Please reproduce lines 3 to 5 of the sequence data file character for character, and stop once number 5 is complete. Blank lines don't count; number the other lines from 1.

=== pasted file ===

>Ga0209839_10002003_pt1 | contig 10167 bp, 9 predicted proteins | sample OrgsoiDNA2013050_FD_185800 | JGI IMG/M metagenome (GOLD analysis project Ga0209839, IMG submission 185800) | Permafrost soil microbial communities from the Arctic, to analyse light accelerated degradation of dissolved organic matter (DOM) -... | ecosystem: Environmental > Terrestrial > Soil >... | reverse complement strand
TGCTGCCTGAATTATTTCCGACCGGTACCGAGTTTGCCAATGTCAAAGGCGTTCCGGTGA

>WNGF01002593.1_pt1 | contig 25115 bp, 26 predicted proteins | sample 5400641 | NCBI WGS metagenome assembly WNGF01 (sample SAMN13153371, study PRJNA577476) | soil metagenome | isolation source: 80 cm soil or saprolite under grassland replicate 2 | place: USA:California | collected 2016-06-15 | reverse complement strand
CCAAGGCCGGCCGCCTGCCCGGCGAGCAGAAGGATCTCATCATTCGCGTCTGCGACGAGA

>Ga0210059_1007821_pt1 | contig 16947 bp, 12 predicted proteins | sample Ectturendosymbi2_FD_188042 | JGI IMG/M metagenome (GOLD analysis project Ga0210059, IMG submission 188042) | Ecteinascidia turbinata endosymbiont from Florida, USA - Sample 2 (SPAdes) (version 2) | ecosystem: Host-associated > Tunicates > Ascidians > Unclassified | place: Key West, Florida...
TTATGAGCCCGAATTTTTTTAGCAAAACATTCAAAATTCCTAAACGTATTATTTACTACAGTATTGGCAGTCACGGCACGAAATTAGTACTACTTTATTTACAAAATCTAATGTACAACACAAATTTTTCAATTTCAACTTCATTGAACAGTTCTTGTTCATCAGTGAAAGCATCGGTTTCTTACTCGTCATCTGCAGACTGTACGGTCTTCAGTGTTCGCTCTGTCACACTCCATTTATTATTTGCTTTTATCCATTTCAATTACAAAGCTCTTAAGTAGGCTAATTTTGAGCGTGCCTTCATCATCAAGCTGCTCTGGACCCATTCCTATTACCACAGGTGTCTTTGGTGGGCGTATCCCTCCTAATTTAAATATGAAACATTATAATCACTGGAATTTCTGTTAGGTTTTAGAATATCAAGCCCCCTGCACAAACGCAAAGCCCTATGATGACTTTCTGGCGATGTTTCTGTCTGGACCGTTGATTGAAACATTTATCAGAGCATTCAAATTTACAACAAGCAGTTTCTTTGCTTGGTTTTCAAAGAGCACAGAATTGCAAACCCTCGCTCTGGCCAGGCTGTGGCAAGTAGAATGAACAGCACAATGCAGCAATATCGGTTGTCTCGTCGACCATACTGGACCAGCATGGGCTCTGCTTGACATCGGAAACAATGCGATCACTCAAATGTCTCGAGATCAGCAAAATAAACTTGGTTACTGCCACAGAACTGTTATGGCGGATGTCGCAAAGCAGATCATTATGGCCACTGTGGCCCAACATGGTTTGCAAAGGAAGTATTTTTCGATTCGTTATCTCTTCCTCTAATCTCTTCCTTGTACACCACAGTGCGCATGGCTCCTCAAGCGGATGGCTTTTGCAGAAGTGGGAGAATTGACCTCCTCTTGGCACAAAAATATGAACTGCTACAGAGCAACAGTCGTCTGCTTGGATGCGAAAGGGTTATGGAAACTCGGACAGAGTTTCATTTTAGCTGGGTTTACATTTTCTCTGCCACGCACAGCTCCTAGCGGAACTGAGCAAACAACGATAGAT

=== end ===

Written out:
>WNGF01002593.1_pt1 | contig 25115 bp, 26 predicted proteins | sample 5400641 | NCBI WGS metagenome assembly WNGF01 (sample SAMN13153371, study PRJNA577476) | soil metagenome | isolation source: 80 cm soil or saprolite under grassland replicate 2 | place: USA:California | collected 2016-06-15 | reverse complement strand
CCAAGGCCGGCCGCCTGCCCGGCGAGCAGAAGGATCTCATCATTCGCGTCTGCGACGAGA

>Ga0210059_1007821_pt1 | contig 16947 bp, 12 predicted proteins | sample Ectturendosymbi2_FD_188042 | JGI IMG/M metagenome (GOLD analysis project Ga0210059, IMG submission 188042) | Ecteinascidia turbinata endosymbiont from Florida, USA - Sample 2 (SPAdes) (version 2) | ecosystem: Host-associated > Tunicates > Ascidians > Unclassified | place: Key West, Florida...